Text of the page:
Control Theory in Today's Society

Topics: Crime, Criminology, Sociology Pages: 4 (1404 words) Published: April 25, 2010
While many theories have been established through the years, the Control Theory established and researched by Michael Gottfredson and Travis Hirschi in 1990 has inspired a large amount of research and proposed the most likely reason that people commit crimes. In addition to their initial theory, Harold Grasmick also presented another facet, the Self- Control Theory, claiming that people commit crimes simply because they lack the capacity to use self- control. These theories are both considered psychological theories, involving the way the human mind works in relevance to crime and the choice to commit crime. It is apparent in several past criminal cases that lack of self- control has been the leading factor in the criminal act. (Hay & Forrest, 2009)

Gottfredson and Hirschi asked the question, “What is Crime?” and thus began to research the theories associated with crime and what drives people to commit criminal acts. Nearly all crimes, they concluded, are mundane, simple, trivial, easy acts aimed at satisfying desires of the moment. (Schmalleger, 2009) For example, a young child steals a candy bar from the local convenience store, simply because he wants the candy bar; this is not a violent or large- scale criminal act, but is still a violation of the law. The general theory of crime asserts that the operation of a single mechanism low self- control, accounts for “all crime, at all times”; including acts ranging from vandalism to homicide, from rape to white- collar crime. A person’s likelihood to engage in criminal activity or not can supposedly be explained through low self-control, the same way high self-control explains an individual's tendencies of conforming to social norms and laws. (Gottfredson & Hirschi, 1990) Thus, some people have a lasting tendency to ignore the long term consequences of their behavior. These people tend to be impulsive, reckless, and self- centered. Crime is the end result of their tendencies.(Schmalleger, 2009)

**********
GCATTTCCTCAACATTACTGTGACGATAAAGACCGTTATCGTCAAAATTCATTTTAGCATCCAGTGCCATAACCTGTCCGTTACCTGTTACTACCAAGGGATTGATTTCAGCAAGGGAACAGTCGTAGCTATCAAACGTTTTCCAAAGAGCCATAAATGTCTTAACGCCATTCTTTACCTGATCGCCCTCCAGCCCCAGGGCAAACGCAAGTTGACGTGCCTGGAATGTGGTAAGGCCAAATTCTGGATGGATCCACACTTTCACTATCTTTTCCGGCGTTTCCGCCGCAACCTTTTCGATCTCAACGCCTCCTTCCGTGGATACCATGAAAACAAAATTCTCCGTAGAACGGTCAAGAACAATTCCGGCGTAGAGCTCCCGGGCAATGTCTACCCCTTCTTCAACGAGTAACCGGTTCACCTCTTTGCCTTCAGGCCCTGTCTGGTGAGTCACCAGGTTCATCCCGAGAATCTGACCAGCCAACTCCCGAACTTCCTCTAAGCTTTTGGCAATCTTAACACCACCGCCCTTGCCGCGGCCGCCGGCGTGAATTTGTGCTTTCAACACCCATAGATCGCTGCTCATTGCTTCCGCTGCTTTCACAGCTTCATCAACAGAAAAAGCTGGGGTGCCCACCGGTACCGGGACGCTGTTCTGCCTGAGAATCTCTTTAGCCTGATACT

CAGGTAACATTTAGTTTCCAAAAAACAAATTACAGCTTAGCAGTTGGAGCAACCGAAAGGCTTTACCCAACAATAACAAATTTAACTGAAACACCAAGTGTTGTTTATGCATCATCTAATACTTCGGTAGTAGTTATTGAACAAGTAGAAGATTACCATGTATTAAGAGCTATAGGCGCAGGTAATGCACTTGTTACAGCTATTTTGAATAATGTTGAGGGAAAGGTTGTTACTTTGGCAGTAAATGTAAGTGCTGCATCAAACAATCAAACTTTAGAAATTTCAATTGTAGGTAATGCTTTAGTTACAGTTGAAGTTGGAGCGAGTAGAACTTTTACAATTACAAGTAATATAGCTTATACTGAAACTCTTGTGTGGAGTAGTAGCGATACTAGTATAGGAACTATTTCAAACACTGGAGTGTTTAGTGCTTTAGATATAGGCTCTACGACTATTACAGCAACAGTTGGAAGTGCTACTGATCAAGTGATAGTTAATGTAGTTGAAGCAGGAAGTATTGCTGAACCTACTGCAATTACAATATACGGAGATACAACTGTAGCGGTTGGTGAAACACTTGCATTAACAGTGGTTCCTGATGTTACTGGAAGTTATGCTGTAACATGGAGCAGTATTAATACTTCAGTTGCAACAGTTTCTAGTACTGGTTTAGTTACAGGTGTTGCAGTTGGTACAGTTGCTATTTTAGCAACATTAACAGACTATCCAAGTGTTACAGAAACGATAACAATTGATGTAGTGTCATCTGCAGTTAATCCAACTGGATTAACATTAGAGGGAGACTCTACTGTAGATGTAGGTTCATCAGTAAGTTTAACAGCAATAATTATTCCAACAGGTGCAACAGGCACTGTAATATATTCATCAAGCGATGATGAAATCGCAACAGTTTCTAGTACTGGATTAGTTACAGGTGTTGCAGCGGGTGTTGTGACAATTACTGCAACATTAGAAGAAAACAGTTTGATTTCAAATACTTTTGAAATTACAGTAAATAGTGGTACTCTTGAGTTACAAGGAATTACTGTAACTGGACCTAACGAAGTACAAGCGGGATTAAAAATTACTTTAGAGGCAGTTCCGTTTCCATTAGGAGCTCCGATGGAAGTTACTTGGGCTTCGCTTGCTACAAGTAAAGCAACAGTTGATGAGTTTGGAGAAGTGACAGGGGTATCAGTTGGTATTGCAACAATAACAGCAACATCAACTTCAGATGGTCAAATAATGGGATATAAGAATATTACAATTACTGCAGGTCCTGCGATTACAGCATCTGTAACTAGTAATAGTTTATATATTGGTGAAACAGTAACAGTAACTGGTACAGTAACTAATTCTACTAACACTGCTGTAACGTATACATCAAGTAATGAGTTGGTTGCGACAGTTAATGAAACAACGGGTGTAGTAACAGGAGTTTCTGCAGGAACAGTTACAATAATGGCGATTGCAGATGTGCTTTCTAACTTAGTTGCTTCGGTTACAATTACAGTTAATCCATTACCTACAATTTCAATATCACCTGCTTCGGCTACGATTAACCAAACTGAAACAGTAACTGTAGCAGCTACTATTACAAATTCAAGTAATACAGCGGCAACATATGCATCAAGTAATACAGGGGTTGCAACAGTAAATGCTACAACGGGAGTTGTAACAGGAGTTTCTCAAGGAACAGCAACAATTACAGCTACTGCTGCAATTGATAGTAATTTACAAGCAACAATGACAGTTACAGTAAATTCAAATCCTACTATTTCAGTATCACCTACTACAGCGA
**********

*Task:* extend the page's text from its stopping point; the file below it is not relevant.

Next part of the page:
The Control...

References: Adams, C. 2009-07-27 “Crime 101: What is the link between self- control theory, serial killing, and Aileen Wuornos?” Retrieved from
Gottfredson, M. and Hirschi, T. (1990). A General Theory of Crime. Stanford University Press.
Hay, C. and Forrest, W. "The Development of Self Control: Examining Self Control Theory 's Stability Thesis" Paper presented at the annual meeting of the American Society of Criminology (ASC) . 2010-04-03 from
Hirschi, T. (1969). Causes of Delinquency. Berkeley: Univ. of Ca Press.
Longshore, D., Turner, S., and Stein, J. (1998). "Reliability and Validity of Self-Control Measure: Rejoinder." Criminology 34:175-182.
Sampson R. J. and Laub, J. (1993). Crime in the Making Pathways and Turning Points Through Life. Harvard University Press.
Schmalleger, F. (2009). Criminology Today: An Integrative Introduction Fifth Edition. Prentice Hall.
Snedker, K. A. and Herting, J. R., 2004-08-14 “Revisiting Hirschi’s Social Control Theory: Examining Changes in Self- reported Delinquent Behavior among Youth” Paper presented at the annual meeting of the American Sociological Association 2010- 04-17 from
Wenk, D., Hardesty, C., Morgan, C. and Sampson, L.B. (1994). "The Influence of Parental Involvement on the Well-Being of Sons and Daughters." Journal of Marriage and the Family 56:229-234.
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